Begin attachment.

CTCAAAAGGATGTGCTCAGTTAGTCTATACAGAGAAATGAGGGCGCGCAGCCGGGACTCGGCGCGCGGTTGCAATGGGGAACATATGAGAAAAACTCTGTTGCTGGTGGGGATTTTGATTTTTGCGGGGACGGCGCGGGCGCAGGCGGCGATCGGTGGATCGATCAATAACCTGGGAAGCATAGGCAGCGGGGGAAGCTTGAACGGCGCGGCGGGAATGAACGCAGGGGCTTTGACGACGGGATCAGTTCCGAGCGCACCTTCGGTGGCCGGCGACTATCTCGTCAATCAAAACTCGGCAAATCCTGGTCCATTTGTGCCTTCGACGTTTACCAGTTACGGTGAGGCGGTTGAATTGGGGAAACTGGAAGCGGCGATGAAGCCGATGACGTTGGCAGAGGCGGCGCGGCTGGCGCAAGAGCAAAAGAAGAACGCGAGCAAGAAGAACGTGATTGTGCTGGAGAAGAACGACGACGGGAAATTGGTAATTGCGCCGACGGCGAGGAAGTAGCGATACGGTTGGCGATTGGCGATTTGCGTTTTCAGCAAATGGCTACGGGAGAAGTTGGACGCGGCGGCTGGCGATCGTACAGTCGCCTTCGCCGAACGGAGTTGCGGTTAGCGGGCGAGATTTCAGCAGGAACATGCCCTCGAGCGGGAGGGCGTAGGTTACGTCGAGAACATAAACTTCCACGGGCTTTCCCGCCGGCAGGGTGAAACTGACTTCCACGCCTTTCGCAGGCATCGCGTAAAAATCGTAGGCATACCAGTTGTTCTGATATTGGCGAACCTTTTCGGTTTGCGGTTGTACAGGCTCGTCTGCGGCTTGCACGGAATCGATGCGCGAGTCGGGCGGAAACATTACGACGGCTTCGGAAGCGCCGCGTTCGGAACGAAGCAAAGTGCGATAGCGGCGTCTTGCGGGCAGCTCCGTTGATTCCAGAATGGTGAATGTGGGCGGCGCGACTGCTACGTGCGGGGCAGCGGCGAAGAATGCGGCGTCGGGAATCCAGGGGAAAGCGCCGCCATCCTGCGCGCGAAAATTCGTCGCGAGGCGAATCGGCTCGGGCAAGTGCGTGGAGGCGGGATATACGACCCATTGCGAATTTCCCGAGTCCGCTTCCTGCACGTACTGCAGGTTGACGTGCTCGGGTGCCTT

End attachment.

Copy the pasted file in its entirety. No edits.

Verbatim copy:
CTCAAAAGGATGTGCTCAGTTAGTCTATACAGAGAAATGAGGGCGCGCAGCCGGGACTCGGCGCGCGGTTGCAATGGGGAACATATGAGAAAAACTCTGTTGCTGGTGGGGATTTTGATTTTTGCGGGGACGGCGCGGGCGCAGGCGGCGATCGGTGGATCGATCAATAACCTGGGAAGCATAGGCAGCGGGGGAAGCTTGAACGGCGCGGCGGGAATGAACGCAGGGGCTTTGACGACGGGATCAGTTCCGAGCGCACCTTCGGTGGCCGGCGACTATCTCGTCAATCAAAACTCGGCAAATCCTGGTCCATTTGTGCCTTCGACGTTTACCAGTTACGGTGAGGCGGTTGAATTGGGGAAACTGGAAGCGGCGATGAAGCCGATGACGTTGGCAGAGGCGGCGCGGCTGGCGCAAGAGCAAAAGAAGAACGCGAGCAAGAAGAACGTGATTGTGCTGGAGAAGAACGACGACGGGAAATTGGTAATTGCGCCGACGGCGAGGAAGTAGCGATACGGTTGGCGATTGGCGATTTGCGTTTTCAGCAAATGGCTACGGGAGAAGTTGGACGCGGCGGCTGGCGATCGTACAGTCGCCTTCGCCGAACGGAGTTGCGGTTAGCGGGCGAGATTTCAGCAGGAACATGCCCTCGAGCGGGAGGGCGTAGGTTACGTCGAGAACATAAACTTCCACGGGCTTTCCCGCCGGCAGGGTGAAACTGACTTCCACGCCTTTCGCAGGCATCGCGTAAAAATCGTAGGCATACCAGTTGTTCTGATATTGGCGAACCTTTTCGGTTTGCGGTTGTACAGGCTCGTCTGCGGCTTGCACGGAATCGATGCGCGAGTCGGGCGGAAACATTACGACGGCTTCGGAAGCGCCGCGTTCGGAACGAAGCAAAGTGCGATAGCGGCGTCTTGCGGGCAGCTCCGTTGATTCCAGAATGGTGAATGTGGGCGGCGCGACTGCTACGTGCGGGGCAGCGGCGAAGAATGCGGCGTCGGGAATCCAGGGGAAAGCGCCGCCATCCTGCGCGCGAAAATTCGTCGCGAGGCGAATCGGCTCGGGCAAGTGCGTGGAGGCGGGATATACGACCCATTGCGAATTTCCCGAGTCCGCTTCCTGCACGTACTGCAGGTTGACGTGCTCGGGTGCCTT